If Assad successfully eliminates his CW, the rebels know, they’ll lose their leverage to force the US into the fight, which may make it impossible to overthrow Assad. But, because we exercise little leverage over them, we may not be able to prevent them from scuttling the disarmament process and therefore force the US back to the position of enforcing a policy it says it backs.

Which leaves Obama where he was: with his claim that he can go to war against a country where we’ve got only secondary national interest based on Commander-in-Chief authority. Perhaps a failed CW disarmament — even one thwarted by the rebels rather than Assad — will provide Congress with reason to approve a war in Syria, but I doubt it, especially not if it is clear the rebels were responsible (which I assume the Russians have every intention of ensuring).

I really don’t know what will happen. Either we will be forced — after having taught, via Saddam and Qaddafi that disarming is a good way to be killed — to let Assad retain hold of power. Or we’re going to be back where we were last week, where we threaten dubious authority to use force in a pyrrhic hope yet more regime change will actually solve the underlying issues we won’t actually address.

In any case, I’m pretty sure I know what the Russians — who, after all, won this round — intend: that’s to protect Assad’s hold on power, via whatever means. And frankly, that’s what we are — explicitly, at least — seeking as well, even while we continue to arm rebels trying to overthrow him.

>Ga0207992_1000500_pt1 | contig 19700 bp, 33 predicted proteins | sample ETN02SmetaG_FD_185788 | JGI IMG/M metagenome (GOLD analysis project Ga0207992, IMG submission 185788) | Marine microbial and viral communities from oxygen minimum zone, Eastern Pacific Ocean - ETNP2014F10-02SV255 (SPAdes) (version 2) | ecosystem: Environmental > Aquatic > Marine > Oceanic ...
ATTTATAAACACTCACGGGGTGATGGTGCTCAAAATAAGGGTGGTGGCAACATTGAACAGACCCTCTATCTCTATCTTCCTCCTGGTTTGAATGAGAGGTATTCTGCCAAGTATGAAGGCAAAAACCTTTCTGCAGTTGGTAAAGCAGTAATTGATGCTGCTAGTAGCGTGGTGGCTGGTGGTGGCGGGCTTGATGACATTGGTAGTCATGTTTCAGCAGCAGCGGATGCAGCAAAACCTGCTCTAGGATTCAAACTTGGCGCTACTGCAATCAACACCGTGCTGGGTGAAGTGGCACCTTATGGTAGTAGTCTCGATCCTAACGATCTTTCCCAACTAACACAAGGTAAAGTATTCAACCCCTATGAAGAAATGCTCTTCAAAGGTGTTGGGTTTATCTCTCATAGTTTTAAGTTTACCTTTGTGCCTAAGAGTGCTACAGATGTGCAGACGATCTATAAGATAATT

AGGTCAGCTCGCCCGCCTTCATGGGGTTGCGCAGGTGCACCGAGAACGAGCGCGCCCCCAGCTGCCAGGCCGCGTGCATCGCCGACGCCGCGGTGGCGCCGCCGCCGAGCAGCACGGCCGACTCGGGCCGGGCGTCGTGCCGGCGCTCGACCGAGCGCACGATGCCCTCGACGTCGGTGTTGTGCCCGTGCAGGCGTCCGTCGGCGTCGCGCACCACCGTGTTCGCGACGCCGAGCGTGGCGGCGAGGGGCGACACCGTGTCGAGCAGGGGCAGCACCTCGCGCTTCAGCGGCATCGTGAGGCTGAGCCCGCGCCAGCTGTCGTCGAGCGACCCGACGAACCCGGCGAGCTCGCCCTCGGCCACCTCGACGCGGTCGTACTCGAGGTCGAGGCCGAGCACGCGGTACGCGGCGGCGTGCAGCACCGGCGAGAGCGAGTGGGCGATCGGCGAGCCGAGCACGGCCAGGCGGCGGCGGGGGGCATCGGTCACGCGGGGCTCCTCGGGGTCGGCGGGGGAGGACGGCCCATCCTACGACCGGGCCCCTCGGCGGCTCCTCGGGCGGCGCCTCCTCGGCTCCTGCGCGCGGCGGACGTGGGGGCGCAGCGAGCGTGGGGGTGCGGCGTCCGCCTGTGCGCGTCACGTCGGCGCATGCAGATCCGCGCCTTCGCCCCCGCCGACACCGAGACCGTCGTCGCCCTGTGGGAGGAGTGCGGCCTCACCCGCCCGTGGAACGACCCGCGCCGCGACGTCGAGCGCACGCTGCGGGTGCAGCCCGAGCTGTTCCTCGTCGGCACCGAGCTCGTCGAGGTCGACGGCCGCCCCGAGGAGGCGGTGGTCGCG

23 replies
  1. SpanishInquisition says:

    No matter what Obama is going to find an excuse for war – and all the better to disarm Syria first. This is the same thing as Iraq, Libya, etc. Look at the Libyan regime change under merely a theoretical threat, which this regime change was done by Obama after Libya gave up chemical weapons. Pseudo-humanitarian excuses are always made to get us into ME regime change wars, like look at the Obama administration paid fraud O’Bagy who the Obama administration was using as justification for war.

  2. jo6pac says:

    Well this just gives the Russian, China, and Iran more time to ship in more arms and that works for me. I don’t how accrete this sites are but they are interesting.

    I think Assad will remove the chemical weapons, anything to get rid of some rusting old weapons that become someone else problem. Then we’ll will attack, pretty F$$$$$$ sad.

  3. ess emm says:

    I am actually hopeful that the US’s very public anti-CW policy causes it to abandon its arm the insurgents covert policy. The covert policy works to the detriment of the other—which needs Assad to carry through on destroying the CW.